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CNB CRIME: Left and Right Unite to Oppose Civil Asset Forfeiture | Watchdog Arena



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LEGALIZED THEFT: The police can take your property if they think it is involved with a crime, even if you aren’t a criminal.


By Grayson Quay | Watchdog Arena

It seems that groups from across the political spectrum, from progressives to libertarians, have finally managed to agree on something: Cops should not be given an incentive to steal from innocent people.

Fix Forfeiture, a new anti-forfeiture coalition that launched Tuesday at an event at the Pennsylvania Capitol, has successfully brought together several advocacy groups that oppose one another on almost every other issue.

Partner organizations include right-of-center groups such as Americans for Tax ReformFreedomWorks, the Faith & Freedom Coalition and Right on Crime, as well as left-leaning groups including the American Civil Liberties Union, the Leadership Conference on Civil and Human Rights and the Center for American Progress.

Holly Harris, Fix Forfeiture’s senior project director, announced that the coalition would advocate for reform at both the federal and state level, focusing initially on Pennsylvania, Ohio and Michigan.

“Issues that are raised there rise to national prominence very quickly,” Harris told

“The nation’s most well-respected conservative and progressive voices agree that the system is broken, and it is time to get to work on a solution,” Harris said in a press release. She told Watchdog that she hopes her collection of “unlikely bedfellows” could provide an unprecedented example of cooperation.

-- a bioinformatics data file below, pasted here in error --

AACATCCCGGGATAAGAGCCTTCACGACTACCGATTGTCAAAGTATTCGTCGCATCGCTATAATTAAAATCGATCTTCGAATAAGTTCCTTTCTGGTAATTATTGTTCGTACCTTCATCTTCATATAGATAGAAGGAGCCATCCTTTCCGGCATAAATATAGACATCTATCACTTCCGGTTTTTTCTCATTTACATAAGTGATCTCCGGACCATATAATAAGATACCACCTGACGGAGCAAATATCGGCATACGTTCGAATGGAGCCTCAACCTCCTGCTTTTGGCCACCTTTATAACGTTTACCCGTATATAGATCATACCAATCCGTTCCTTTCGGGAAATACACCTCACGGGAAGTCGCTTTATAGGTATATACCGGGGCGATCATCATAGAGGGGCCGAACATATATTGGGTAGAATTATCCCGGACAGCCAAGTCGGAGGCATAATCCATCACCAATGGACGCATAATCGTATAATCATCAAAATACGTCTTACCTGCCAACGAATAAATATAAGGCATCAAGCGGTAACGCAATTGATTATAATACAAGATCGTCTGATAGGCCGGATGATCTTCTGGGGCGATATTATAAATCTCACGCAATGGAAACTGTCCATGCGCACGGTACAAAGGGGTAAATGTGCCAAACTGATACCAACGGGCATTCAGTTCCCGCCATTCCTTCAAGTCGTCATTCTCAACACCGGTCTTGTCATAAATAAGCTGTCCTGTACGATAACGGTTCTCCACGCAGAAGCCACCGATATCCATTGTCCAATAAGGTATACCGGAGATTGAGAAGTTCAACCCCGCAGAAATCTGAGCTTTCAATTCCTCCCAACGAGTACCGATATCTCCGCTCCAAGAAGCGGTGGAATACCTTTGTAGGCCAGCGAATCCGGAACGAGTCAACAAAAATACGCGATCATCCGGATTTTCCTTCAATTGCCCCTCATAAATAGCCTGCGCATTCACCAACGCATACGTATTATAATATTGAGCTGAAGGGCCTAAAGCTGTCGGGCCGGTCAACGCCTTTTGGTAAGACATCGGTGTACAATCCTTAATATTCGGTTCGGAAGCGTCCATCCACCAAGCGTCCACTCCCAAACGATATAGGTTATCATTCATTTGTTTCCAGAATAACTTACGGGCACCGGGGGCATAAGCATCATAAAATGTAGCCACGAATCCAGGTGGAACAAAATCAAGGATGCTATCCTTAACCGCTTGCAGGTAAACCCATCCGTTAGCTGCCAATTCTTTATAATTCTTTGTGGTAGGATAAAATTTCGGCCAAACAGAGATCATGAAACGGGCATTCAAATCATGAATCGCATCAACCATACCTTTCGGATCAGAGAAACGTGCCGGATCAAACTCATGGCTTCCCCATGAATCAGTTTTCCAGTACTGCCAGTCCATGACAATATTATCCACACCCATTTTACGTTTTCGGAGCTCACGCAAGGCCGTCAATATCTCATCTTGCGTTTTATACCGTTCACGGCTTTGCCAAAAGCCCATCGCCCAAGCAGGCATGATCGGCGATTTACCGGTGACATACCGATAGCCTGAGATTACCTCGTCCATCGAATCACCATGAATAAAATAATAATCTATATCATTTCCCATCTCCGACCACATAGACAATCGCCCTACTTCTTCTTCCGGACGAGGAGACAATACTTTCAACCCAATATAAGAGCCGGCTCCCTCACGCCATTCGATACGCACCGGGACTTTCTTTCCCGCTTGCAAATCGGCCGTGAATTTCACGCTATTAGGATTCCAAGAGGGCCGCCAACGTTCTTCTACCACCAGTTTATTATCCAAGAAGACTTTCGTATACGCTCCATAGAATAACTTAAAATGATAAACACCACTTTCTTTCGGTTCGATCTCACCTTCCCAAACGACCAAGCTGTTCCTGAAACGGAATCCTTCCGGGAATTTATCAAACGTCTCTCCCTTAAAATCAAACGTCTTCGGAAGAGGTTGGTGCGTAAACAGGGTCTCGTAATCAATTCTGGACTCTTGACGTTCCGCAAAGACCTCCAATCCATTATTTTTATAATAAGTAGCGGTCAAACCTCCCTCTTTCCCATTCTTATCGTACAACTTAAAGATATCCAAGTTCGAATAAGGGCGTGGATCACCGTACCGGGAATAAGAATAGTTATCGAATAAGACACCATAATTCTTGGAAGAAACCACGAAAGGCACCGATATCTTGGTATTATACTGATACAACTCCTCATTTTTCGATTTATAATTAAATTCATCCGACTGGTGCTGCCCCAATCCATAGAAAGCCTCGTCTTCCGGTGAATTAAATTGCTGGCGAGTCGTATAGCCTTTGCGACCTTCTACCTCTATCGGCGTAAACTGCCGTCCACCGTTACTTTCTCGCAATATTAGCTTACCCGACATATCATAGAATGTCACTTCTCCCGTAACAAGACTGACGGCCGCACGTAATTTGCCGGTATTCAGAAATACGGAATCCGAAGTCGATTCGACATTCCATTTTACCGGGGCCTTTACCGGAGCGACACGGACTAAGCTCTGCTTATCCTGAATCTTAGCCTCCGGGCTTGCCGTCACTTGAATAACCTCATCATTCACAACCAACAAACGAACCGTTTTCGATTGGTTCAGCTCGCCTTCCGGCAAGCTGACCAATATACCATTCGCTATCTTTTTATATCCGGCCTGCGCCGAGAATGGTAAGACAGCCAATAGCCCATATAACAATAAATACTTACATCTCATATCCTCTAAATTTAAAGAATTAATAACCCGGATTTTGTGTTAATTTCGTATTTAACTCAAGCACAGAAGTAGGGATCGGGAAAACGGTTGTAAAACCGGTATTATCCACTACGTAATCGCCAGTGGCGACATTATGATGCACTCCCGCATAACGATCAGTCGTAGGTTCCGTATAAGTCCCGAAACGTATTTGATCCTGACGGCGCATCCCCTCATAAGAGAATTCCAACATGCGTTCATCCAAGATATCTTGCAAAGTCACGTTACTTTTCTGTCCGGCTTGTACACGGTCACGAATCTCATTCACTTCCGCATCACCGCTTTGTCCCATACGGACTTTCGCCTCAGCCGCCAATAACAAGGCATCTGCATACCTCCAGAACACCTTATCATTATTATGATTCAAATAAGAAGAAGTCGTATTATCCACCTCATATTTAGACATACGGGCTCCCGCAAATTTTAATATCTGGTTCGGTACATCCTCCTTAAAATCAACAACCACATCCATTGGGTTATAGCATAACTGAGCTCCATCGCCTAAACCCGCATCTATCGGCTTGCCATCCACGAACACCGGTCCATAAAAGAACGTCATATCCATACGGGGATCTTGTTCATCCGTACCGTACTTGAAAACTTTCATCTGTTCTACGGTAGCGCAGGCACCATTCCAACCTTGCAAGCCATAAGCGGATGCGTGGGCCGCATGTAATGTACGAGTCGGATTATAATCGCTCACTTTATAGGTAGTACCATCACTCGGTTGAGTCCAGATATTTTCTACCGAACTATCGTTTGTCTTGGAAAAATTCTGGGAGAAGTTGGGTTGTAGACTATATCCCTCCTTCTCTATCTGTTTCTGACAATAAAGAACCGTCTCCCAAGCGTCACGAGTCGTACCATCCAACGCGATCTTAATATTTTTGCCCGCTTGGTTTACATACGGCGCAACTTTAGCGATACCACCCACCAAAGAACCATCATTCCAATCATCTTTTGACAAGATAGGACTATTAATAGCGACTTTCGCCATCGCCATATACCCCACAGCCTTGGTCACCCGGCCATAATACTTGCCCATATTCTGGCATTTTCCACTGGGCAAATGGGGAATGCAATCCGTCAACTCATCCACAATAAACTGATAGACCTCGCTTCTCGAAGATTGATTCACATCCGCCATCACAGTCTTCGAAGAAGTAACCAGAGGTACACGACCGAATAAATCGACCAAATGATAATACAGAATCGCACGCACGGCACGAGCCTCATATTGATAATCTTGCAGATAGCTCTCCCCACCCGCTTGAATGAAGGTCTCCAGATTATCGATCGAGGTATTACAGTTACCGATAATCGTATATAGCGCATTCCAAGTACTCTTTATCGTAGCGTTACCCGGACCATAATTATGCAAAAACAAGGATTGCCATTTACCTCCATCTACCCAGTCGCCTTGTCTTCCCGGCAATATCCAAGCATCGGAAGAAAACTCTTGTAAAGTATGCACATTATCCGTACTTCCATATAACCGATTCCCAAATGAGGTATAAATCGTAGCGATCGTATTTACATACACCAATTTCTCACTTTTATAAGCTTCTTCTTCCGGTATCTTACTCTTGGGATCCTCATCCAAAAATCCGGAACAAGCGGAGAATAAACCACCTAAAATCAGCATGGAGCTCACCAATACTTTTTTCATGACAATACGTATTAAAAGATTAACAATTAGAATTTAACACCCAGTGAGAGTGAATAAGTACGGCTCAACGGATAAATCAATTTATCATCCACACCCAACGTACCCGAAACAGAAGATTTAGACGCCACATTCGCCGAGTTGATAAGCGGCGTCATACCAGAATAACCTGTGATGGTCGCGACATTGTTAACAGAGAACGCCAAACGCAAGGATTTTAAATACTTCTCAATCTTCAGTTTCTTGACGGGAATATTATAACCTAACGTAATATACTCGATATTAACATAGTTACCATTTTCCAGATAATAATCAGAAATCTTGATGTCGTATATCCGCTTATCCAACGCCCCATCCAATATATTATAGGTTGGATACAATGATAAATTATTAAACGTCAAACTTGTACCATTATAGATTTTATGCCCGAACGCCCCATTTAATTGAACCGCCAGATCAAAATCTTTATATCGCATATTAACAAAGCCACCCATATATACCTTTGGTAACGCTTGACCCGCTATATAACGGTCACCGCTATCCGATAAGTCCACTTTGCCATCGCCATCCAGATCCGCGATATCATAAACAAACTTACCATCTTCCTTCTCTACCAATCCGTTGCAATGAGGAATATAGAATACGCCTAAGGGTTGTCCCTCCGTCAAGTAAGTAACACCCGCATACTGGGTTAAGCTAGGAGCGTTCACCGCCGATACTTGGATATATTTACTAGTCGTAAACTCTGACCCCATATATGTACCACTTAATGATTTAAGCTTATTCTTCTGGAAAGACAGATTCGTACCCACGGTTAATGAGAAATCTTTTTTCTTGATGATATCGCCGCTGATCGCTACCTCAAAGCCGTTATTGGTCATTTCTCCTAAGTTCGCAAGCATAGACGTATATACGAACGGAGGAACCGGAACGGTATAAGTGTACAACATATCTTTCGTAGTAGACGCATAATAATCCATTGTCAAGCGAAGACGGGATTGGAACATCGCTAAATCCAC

“We have an opportunity to show that when you get these groups together and you start talking and you find common ground, you can move forward,” Harris said.

Harris added that she was overwhelmed by the positive response to Fix Forfeiture, touting support from legislators, policy groups and business organizations like the National Federation of Independent Businesses.

“As the press conference was starting, we were adding speakers,” she said.

Civil asset forfeiture was introduced by the federal government in 1985 as part of the War on Drugs. It allows law enforcement to seize personal property, anything from cash to cars, if they have probable cause to believe those possessions are linked to criminal activity, even if the property owners is never actually charged with a crime. To get their property back, citizens must go to court and prove their possessions innocent.

By shifting the burden of proof, this policy essentially makes victims of confiscation guilty until proven innocent.

Horror stories abound. In 2013, the New Yorker reported that police and district attorneys from Tenaha, Tex., regularly stopped travelers for minor traffic violations, then confiscated their money after pressuring them to agree to the forfeiture by threatening to charge them with felonies or take away their children.

In 2008, the Heritage Foundation’s Daily Signal reported, Detroit cops seized 40 cars from guests at a party that had neglected to obtain a alcohol permit. The guests were charged $900 each to reclaim their vehicles.

The Washington Post reported last year that a Chinese-American man had $75,000, which he planned to put toward buying a restaurant, seized by police after he was pulled over for speeding. He was able to get his money back, but only after a ten-month court battle and thousands of dollars in legal fees.